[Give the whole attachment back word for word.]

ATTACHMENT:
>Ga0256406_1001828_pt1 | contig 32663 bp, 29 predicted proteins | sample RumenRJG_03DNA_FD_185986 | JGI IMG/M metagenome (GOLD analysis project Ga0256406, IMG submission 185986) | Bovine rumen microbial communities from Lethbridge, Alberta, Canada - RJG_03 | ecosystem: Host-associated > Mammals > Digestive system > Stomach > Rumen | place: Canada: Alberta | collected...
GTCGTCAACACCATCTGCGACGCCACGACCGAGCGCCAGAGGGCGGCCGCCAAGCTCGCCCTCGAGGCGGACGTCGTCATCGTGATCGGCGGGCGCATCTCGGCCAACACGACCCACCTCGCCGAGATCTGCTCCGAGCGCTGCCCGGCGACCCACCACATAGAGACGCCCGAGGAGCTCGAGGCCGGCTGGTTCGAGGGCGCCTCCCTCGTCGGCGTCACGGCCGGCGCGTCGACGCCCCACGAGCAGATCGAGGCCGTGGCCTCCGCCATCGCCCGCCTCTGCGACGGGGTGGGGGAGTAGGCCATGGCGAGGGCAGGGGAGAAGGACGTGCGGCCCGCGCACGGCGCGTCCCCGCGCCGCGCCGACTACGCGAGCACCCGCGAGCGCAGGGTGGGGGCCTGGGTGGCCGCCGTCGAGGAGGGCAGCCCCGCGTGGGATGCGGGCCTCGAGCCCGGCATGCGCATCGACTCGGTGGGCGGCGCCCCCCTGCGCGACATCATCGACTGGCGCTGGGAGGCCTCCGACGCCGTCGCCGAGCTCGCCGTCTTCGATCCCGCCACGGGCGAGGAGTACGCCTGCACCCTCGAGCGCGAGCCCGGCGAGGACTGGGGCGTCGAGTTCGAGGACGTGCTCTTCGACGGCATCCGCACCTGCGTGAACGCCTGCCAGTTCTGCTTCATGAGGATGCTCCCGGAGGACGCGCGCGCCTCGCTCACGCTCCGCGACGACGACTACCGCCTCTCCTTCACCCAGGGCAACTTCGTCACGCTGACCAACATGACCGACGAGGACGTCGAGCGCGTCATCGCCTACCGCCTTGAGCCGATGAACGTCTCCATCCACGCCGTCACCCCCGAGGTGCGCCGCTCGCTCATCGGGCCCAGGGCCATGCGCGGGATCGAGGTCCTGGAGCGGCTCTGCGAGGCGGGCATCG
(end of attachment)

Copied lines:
>Ga0256406_1001828_pt1 | contig 32663 bp, 29 predicted proteins | sample RumenRJG_03DNA_FD_185986 | JGI IMG/M metagenome (GOLD analysis project Ga0256406, IMG submission 185986) | Bovine rumen microbial communities from Lethbridge, Alberta, Canada - RJG_03 | ecosystem: Host-associated > Mammals > Digestive system > Stomach > Rumen | place: Canada: Alberta | collected...
GTCGTCAACACCATCTGCGACGCCACGACCGAGCGCCAGAGGGCGGCCGCCAAGCTCGCCCTCGAGGCGGACGTCGTCATCGTGATCGGCGGGCGCATCTCGGCCAACACGACCCACCTCGCCGAGATCTGCTCCGAGCGCTGCCCGGCGACCCACCACATAGAGACGCCCGAGGAGCTCGAGGCCGGCTGGTTCGAGGGCGCCTCCCTCGTCGGCGTCACGGCCGGCGCGTCGACGCCCCACGAGCAGATCGAGGCCGTGGCCTCCGCCATCGCCCGCCTCTGCGACGGGGTGGGGGAGTAGGCCATGGCGAGGGCAGGGGAGAAGGACGTGCGGCCCGCGCACGGCGCGTCCCCGCGCCGCGCCGACTACGCGAGCACCCGCGAGCGCAGGGTGGGGGCCTGGGTGGCCGCCGTCGAGGAGGGCAGCCCCGCGTGGGATGCGGGCCTCGAGCCCGGCATGCGCATCGACTCGGTGGGCGGCGCCCCCCTGCGCGACATCATCGACTGGCGCTGGGAGGCCTCCGACGCCGTCGCCGAGCTCGCCGTCTTCGATCCCGCCACGGGCGAGGAGTACGCCTGCACCCTCGAGCGCGAGCCCGGCGAGGACTGGGGCGTCGAGTTCGAGGACGTGCTCTTCGACGGCATCCGCACCTGCGTGAACGCCTGCCAGTTCTGCTTCATGAGGATGCTCCCGGAGGACGCGCGCGCCTCGCTCACGCTCCGCGACGACGACTACCGCCTCTCCTTCACCCAGGGCAACTTCGTCACGCTGACCAACATGACCGACGAGGACGTCGAGCGCGTCATCGCCTACCGCCTTGAGCCGATGAACGTCTCCATCCACGCCGTCACCCCCGAGGTGCGCCGCTCGCTCATCGGGCCCAGGGCCATGCGCGGGATCGAGGTCCTGGAGCGGCTCTGCGAGGCGGGCATCG